Diarrhoea is defined as the passage of abnormally liquid or unformed stools at an increased frequency, and denotes a change in the usual bowel movement. It is a symptom of various disease conditions of the gastrointestinal system and is often considered as a disease itself. Diarrhoea can be acute and chronic as per its causes.
Acute diarrhoea lasts for hours or days and the number of bowel movements usually exceeds three per day. The causes of acute diarrhoea can be infectious or non-infectious. The usual clinical features of acute infective diarrhoea are frequent stools, sometimes with blood and mucous, pain during passing stools, abdominal pain, vomiting and fever. Severe diarrhoea leads to dehydration, which manifests itself as apprehension, cold clammy skin, rapid pulse, deep and rapid respiration, inelastic skin, sunken eyeballs, dry tongue, scanty urine and low blood pressure. Untreated acute diarrhoea can be fatal. The non-infectious category of diarrhoea can be caused by drugs such as antibiotics, certain antidepressants, antacids, bronchodilators, chemotherapeutic agents, laxatives, non-steroidal anti-inflammatory drugs, etc., and spurious diarrhoea, which follows chronic constipation especially in older people and in association with psychological stress.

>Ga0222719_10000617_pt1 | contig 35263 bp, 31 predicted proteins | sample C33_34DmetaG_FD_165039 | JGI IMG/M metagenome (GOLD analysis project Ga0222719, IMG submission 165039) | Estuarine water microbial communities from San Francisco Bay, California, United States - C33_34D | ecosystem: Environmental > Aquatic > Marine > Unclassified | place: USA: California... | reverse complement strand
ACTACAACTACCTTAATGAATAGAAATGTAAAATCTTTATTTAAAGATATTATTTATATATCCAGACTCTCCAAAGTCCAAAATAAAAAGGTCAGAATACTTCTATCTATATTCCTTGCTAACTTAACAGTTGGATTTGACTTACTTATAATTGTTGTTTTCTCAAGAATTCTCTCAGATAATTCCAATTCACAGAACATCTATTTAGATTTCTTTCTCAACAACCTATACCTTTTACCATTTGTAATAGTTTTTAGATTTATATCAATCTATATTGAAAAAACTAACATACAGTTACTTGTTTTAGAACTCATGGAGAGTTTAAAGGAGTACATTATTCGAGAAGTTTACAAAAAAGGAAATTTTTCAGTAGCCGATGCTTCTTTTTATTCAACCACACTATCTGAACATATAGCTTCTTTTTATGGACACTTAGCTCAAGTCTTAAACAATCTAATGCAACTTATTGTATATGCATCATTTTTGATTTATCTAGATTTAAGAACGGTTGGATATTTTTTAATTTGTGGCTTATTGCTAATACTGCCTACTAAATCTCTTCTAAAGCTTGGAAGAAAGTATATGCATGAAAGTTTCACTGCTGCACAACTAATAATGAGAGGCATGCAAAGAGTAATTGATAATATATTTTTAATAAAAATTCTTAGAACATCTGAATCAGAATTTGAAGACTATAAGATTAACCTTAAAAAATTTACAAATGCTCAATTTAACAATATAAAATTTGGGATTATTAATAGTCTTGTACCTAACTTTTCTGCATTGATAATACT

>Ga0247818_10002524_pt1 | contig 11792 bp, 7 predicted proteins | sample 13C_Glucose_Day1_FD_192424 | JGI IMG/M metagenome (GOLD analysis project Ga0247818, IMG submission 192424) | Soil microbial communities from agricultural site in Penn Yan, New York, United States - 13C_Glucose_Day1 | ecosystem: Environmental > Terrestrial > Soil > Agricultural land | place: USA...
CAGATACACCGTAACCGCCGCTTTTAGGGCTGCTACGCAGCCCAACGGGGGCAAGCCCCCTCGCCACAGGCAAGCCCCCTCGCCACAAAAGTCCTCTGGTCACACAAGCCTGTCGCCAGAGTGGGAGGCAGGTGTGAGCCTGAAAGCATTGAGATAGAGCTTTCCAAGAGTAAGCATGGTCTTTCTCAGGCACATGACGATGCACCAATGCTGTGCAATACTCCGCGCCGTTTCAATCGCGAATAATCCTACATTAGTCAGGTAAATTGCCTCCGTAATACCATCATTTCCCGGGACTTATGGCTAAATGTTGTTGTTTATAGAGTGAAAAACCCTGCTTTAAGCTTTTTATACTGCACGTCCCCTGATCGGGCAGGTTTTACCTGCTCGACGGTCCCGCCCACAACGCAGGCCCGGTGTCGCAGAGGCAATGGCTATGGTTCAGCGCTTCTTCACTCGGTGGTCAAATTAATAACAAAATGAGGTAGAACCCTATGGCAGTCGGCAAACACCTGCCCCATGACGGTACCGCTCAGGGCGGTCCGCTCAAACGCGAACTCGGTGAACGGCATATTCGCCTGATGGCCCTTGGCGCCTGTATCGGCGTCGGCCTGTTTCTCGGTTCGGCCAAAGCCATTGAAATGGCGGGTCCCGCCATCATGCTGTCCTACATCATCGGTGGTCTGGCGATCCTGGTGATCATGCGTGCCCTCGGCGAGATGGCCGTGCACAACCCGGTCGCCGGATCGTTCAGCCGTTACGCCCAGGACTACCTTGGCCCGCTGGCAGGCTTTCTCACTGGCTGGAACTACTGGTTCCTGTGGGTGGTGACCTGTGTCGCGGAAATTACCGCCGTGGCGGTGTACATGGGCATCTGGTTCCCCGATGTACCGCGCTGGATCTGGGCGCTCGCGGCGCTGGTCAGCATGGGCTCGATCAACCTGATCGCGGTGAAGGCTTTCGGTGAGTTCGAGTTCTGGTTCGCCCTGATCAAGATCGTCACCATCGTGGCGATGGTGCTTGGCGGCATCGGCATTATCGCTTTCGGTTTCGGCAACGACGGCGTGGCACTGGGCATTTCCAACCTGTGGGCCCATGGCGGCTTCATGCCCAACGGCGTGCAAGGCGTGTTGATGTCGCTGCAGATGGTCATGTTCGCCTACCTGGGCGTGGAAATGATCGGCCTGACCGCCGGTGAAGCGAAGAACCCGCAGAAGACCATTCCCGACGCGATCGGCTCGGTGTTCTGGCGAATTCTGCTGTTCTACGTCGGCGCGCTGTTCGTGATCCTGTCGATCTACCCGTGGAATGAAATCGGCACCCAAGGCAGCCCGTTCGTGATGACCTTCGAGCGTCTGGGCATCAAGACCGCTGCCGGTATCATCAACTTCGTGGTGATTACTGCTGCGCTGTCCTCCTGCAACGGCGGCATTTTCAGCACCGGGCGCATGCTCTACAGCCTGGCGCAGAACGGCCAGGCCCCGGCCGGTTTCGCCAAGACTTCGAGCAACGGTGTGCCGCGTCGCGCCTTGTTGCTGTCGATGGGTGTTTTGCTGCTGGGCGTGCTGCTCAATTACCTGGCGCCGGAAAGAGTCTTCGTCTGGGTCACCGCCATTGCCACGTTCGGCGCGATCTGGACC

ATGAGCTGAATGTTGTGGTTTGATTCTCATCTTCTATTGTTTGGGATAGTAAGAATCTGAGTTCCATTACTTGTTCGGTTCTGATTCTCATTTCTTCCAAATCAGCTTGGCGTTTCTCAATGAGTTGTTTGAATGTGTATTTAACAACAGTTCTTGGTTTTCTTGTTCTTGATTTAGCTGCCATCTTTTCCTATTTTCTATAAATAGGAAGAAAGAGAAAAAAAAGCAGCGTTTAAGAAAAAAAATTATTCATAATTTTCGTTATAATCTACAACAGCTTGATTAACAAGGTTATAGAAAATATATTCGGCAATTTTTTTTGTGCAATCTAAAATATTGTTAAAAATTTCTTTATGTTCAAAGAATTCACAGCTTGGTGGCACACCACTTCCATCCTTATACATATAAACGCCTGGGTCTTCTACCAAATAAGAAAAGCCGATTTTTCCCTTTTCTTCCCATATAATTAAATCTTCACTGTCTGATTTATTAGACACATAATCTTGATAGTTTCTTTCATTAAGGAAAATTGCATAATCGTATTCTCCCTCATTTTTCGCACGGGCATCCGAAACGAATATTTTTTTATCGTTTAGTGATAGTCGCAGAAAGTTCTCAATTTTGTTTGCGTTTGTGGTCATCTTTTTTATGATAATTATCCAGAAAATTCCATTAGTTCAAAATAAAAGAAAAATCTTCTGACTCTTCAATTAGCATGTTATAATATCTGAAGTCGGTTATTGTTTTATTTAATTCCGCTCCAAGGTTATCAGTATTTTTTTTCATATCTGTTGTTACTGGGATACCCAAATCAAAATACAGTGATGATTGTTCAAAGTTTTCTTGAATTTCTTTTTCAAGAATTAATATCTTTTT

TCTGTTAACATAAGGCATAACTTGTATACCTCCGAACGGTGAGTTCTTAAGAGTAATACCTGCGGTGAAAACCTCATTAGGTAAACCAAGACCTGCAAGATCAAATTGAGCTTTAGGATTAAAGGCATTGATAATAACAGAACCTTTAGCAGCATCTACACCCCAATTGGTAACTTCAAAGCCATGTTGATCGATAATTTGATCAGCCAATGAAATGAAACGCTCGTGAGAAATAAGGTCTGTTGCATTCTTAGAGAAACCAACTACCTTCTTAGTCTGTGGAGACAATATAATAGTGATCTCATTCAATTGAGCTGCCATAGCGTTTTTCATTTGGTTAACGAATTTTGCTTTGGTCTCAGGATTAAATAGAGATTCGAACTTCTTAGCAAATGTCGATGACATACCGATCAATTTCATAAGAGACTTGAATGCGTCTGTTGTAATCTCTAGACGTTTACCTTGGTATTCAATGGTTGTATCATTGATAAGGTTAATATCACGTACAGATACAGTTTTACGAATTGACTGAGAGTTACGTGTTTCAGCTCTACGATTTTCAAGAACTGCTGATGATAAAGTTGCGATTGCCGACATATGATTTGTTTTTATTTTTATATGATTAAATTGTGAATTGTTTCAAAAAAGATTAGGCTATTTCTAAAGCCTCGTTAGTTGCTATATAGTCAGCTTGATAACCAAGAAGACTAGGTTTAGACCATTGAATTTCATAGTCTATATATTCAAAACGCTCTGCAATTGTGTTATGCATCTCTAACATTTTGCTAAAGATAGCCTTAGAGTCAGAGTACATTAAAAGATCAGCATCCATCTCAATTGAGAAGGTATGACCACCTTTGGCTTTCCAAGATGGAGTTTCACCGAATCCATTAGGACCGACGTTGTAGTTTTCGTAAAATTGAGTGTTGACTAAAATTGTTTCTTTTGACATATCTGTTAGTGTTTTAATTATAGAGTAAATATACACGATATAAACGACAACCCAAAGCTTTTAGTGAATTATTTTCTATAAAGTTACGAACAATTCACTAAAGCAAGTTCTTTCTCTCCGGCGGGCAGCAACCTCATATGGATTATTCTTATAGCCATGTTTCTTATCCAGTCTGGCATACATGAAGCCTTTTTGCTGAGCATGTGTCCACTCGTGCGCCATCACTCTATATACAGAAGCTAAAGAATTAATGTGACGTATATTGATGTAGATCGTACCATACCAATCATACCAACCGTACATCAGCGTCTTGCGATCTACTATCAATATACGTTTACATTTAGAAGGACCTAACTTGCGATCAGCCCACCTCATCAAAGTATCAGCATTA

Chronic diarrhoea lasts for weeks or months and may be either persistent or recurrent. The aetiology of chronic diarrhoea is usually related to structural and functional disorders of the gastrointestinal tract. The clinical features of chronic diarrhoea are either persistent or recurrent with intervening periods of normalcy or constipation. Stool volume may be large or small and may be watery, loose, bulky or frothy. Diarrhoea may be accompanied by abdominal pain or discomfort and abdominal distension. Systemic symptoms such as fever, anorexia, weight loss, generalized weakness and malaise may also be present. Untreated chronic diarrhoea can lead to malabsorption syndrome and malnutrition.
It is always important to understand the underlying cause of diarrhoea so that the right treatment can be planned. However, uncomplicated diarrhoea due to indigestion and infection can be managed with Ayurvedic formulation such as Kutaja powder along with necessary dietary precautions.
Kutaja [Holarrhena antidysenterica (Roxb. ex Flem.) Wall.]